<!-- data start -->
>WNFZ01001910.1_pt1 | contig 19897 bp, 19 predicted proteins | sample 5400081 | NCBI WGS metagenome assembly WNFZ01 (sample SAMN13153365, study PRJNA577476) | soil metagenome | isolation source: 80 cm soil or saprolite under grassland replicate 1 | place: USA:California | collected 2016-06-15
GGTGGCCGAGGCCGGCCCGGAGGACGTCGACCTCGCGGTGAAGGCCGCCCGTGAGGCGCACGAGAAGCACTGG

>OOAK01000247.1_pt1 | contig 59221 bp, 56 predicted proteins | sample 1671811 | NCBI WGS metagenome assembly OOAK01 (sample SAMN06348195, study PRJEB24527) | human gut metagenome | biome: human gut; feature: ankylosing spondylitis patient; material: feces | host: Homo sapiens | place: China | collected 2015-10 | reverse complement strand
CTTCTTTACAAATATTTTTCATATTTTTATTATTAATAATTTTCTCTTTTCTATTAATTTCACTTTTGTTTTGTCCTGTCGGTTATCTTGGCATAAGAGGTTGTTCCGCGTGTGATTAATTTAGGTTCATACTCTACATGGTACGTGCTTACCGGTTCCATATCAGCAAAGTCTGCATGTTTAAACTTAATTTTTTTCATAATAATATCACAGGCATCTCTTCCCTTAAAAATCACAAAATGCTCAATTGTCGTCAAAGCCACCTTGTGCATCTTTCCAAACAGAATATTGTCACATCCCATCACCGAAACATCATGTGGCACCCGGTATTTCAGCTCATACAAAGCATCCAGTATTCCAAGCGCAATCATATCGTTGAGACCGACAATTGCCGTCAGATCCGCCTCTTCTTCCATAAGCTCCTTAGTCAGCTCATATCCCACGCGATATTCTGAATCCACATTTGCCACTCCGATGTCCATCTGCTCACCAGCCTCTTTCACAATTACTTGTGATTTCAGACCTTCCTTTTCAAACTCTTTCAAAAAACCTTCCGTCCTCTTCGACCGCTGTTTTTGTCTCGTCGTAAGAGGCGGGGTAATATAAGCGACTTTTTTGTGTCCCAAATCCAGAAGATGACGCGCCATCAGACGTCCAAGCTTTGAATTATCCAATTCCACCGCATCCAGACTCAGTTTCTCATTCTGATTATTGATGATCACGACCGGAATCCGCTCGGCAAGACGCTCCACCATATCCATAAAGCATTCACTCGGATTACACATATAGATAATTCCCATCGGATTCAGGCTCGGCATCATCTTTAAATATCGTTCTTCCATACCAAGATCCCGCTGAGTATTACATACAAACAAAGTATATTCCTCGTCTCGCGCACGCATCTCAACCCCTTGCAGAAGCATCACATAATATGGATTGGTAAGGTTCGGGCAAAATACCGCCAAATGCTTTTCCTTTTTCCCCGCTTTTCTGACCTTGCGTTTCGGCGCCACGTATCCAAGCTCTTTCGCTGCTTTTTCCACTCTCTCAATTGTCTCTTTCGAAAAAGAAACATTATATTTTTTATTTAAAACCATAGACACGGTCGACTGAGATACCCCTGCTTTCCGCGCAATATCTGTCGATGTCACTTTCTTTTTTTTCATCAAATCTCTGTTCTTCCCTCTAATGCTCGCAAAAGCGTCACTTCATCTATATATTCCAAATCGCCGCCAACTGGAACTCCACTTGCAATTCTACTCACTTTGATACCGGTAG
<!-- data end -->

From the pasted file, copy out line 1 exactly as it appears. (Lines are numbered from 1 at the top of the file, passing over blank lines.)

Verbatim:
>WNFZ01001910.1_pt1 | contig 19897 bp, 19 predicted proteins | sample 5400081 | NCBI WGS metagenome assembly WNFZ01 (sample SAMN13153365, study PRJNA577476) | soil metagenome | isolation source: 80 cm soil or saprolite under grassland replicate 1 | place: USA:California | collected 2016-06-15